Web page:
The evolution of the cyber attacker’s techniques, skills and tools has far exceeded the pace of the cyber defender’s. Throughout the public and private sector, from federal agencies to health insurance providers, emerging threats continue to wreak havoc on enterprise networks, applications and data. Incident response teams must move faster, but the tools they’ve been given to do the job aren’t fast enough in detecting, remediating or investigating incidents, especially at scale. New solutions are needed that enable IT operations and incident response teams to move quicker and act smarter across distributed networks, distributed clouds, and OS platforms while maintaining scalable performance.
The government would also benefit from reexamining the thinking behind how it approaches cybersecurity. A reevaluation of the efficacy of siloed efforts could help the government move from a layered approach to a more holistic approach. Siloed tools—which collect fragmented and outdated data—create a disconnect between the detection and remediation of security issues, making it much more difficult to boost the cybersecurity posture of the government as a whole.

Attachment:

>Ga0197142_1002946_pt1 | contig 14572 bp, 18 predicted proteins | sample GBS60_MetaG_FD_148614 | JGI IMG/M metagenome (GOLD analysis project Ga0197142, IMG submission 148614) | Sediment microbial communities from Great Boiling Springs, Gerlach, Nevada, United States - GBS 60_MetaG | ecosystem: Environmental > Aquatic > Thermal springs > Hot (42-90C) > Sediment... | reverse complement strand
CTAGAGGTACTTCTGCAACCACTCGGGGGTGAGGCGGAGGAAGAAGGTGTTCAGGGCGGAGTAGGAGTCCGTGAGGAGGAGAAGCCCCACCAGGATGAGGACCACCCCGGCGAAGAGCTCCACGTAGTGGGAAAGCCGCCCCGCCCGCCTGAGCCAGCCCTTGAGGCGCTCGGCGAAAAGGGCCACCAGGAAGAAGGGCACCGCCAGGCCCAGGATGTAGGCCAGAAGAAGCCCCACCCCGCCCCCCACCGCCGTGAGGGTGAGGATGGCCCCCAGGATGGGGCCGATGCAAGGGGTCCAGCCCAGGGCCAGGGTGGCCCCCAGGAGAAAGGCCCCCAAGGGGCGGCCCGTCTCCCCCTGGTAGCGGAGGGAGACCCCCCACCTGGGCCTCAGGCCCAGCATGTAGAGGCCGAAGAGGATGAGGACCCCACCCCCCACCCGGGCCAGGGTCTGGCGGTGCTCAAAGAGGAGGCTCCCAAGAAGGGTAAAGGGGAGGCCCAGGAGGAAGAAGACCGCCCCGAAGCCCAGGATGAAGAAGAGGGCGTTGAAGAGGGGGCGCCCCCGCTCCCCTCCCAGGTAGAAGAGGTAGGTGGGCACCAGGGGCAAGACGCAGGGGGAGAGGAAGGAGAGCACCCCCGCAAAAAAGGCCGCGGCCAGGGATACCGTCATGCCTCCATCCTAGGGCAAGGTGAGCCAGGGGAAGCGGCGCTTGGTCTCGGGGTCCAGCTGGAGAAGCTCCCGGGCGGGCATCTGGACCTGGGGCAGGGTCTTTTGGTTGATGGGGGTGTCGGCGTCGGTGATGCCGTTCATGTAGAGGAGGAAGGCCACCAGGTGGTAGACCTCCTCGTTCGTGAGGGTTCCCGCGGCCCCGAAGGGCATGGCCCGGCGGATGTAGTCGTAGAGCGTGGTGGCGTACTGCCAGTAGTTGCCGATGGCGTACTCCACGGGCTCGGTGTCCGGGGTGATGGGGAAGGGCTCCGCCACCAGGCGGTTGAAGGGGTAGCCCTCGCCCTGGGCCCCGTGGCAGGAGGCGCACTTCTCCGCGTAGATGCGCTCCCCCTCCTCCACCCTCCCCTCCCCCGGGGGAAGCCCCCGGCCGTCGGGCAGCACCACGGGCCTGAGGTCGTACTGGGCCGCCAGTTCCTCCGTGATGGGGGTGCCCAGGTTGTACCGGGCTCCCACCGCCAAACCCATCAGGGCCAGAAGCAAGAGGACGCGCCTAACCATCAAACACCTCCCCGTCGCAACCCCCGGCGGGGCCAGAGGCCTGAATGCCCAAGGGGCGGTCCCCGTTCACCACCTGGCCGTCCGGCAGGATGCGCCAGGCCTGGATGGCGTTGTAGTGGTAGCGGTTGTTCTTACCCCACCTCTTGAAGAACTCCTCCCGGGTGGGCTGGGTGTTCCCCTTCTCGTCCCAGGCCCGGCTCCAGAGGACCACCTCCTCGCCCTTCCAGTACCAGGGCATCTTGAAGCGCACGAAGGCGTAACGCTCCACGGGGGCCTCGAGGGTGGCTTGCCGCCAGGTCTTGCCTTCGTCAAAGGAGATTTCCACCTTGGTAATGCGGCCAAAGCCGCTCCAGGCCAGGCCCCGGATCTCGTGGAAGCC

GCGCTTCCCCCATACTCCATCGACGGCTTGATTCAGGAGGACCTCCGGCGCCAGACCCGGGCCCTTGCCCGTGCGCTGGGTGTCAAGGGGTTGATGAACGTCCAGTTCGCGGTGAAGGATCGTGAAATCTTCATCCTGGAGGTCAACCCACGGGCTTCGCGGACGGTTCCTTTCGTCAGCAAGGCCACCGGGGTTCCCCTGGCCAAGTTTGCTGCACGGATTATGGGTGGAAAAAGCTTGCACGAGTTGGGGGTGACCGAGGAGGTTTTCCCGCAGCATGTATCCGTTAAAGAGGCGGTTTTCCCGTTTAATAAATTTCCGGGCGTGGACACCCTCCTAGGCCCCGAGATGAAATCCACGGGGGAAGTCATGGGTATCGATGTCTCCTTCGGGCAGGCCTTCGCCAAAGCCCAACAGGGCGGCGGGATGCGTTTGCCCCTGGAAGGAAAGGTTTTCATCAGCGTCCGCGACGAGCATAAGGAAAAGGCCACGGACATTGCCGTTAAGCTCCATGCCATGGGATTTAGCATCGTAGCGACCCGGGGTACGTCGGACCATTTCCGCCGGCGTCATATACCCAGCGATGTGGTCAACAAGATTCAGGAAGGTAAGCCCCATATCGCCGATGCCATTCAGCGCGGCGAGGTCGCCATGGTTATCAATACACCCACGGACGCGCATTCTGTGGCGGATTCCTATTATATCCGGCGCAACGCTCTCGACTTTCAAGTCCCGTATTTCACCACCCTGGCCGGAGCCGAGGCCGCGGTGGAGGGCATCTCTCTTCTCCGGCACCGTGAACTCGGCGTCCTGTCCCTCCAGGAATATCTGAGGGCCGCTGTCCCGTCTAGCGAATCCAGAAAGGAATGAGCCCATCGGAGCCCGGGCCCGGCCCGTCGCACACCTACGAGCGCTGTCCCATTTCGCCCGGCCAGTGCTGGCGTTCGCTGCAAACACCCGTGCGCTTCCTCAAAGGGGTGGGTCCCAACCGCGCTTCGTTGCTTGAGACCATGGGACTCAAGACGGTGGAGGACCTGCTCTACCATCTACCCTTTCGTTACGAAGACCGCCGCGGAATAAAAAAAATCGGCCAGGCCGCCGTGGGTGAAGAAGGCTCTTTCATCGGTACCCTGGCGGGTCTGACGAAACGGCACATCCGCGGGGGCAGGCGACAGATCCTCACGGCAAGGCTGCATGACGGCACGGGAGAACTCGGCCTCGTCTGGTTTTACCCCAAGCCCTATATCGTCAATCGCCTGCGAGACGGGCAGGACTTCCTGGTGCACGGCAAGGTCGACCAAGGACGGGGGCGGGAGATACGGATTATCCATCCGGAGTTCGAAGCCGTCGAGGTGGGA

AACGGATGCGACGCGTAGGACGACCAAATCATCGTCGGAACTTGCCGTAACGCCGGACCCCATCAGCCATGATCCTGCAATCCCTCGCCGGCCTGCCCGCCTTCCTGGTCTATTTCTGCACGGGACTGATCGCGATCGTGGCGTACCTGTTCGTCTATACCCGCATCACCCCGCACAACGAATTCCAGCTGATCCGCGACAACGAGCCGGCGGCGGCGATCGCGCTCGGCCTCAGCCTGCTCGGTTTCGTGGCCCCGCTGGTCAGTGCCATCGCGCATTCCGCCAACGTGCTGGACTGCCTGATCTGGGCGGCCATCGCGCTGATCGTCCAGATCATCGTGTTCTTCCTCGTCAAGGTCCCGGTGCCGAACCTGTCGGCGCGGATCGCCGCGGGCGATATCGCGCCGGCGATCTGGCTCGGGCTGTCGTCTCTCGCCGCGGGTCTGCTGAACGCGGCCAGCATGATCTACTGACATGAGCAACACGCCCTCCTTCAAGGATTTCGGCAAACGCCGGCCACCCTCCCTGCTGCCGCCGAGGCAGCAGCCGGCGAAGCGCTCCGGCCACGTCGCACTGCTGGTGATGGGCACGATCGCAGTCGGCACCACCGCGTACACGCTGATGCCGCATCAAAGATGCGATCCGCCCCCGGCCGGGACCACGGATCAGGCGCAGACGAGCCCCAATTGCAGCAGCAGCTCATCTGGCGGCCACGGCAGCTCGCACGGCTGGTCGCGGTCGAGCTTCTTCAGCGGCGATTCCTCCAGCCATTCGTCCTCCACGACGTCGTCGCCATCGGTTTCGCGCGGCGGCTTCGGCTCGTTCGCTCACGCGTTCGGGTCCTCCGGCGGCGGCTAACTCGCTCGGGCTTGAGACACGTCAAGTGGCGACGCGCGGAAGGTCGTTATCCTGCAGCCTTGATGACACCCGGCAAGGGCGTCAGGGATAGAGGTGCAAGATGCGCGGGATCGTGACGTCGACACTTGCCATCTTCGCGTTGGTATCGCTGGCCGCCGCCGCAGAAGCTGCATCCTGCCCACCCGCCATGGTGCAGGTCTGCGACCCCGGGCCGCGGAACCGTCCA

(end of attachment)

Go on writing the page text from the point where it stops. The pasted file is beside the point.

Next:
Threat intelligence sharing requires technologies and platforms that are open, structured and designed to support popular industry standards and formats. They need to provide the necessary hooks and APIs to structure and feed information into any external system of authority for analysis, correlation, visualization and reporting as needed. Equally as important, essential technology platforms must provide native support to edit and consolidate threat intelligence in the form of standards-based Indicators of Compromise (IOCs), including Yara, TAXII, OpenIOC, and IOCBucket, which allows the immediate use and customization of new IOCs as soon as they are published. This open platform, standards-based approach is critical to ensure technologies can easily adapt to—and facilitate—the rapid sharing and deployment of threat intelligence to combat rapidly evolving threats.